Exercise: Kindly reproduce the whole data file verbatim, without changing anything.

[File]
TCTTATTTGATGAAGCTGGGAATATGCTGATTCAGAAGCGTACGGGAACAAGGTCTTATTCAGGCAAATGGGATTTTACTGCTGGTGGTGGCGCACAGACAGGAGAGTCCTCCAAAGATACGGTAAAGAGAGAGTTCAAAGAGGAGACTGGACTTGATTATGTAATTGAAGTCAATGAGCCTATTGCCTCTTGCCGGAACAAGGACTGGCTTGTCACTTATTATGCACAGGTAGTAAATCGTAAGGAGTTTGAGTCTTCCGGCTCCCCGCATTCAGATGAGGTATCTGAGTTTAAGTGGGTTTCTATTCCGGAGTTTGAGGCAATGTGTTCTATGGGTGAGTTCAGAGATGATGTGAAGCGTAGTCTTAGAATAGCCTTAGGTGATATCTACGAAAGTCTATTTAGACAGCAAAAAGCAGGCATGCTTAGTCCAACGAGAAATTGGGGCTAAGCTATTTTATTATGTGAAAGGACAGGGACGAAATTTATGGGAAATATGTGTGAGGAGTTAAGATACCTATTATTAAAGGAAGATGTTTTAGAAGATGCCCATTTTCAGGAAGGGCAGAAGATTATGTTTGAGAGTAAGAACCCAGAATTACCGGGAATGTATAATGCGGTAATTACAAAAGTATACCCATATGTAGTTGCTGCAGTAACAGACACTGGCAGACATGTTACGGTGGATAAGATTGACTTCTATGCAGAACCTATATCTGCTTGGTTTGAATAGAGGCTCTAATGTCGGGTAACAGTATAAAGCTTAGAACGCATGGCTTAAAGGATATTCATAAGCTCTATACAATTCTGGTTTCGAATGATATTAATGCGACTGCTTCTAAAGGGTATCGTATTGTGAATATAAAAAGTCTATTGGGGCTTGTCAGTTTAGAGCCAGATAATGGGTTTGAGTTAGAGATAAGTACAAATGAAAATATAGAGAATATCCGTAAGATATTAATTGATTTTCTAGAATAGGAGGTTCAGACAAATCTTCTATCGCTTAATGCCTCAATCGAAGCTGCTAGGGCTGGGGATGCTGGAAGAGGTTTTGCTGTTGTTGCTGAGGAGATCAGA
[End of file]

TCTTATTTGATGAAGCTGGGAATATGCTGATTCAGAAGCGTACGGGAACAAGGTCTTATTCAGGCAAATGGGATTTTACTGCTGGTGGTGGCGCACAGACAGGAGAGTCCTCCAAAGATACGGTAAAGAGAGAGTTCAAAGAGGAGACTGGACTTGATTATGTAATTGAAGTCAATGAGCCTATTGCCTCTTGCCGGAACAAGGACTGGCTTGTCACTTATTATGCACAGGTAGTAAATCGTAAGGAGTTTGAGTCTTCCGGCTCCCCGCATTCAGATGAGGTATCTGAGTTTAAGTGGGTTTCTATTCCGGAGTTTGAGGCAATGTGTTCTATGGGTGAGTTCAGAGATGATGTGAAGCGTAGTCTTAGAATAGCCTTAGGTGATATCTACGAAAGTCTATTTAGACAGCAAAAAGCAGGCATGCTTAGTCCAACGAGAAATTGGGGCTAAGCTATTTTATTATGTGAAAGGACAGGGACGAAATTTATGGGAAATATGTGTGAGGAGTTAAGATACCTATTATTAAAGGAAGATGTTTTAGAAGATGCCCATTTTCAGGAAGGGCAGAAGATTATGTTTGAGAGTAAGAACCCAGAATTACCGGGAATGTATAATGCGGTAATTACAAAAGTATACCCATATGTAGTTGCTGCAGTAACAGACACTGGCAGACATGTTACGGTGGATAAGATTGACTTCTATGCAGAACCTATATCTGCTTGGTTTGAATAGAGGCTCTAATGTCGGGTAACAGTATAAAGCTTAGAACGCATGGCTTAAAGGATATTCATAAGCTCTATACAATTCTGGTTTCGAATGATATTAATGCGACTGCTTCTAAAGGGTATCGTATTGTGAATATAAAAAGTCTATTGGGGCTTGTCAGTTTAGAGCCAGATAATGGGTTTGAGTTAGAGATAAGTACAAATGAAAATATAGAGAATATCCGTAAGATATTAATTGATTTTCTAGAATAGGAGGTTCAGACAAATCTTCTATCGCTTAATGCCTCAATCGAAGCTGCTAGGGCTGGGGATGCTGGAAGAGGTTTTGCTGTTGTTGCTGAGGAGATCAGA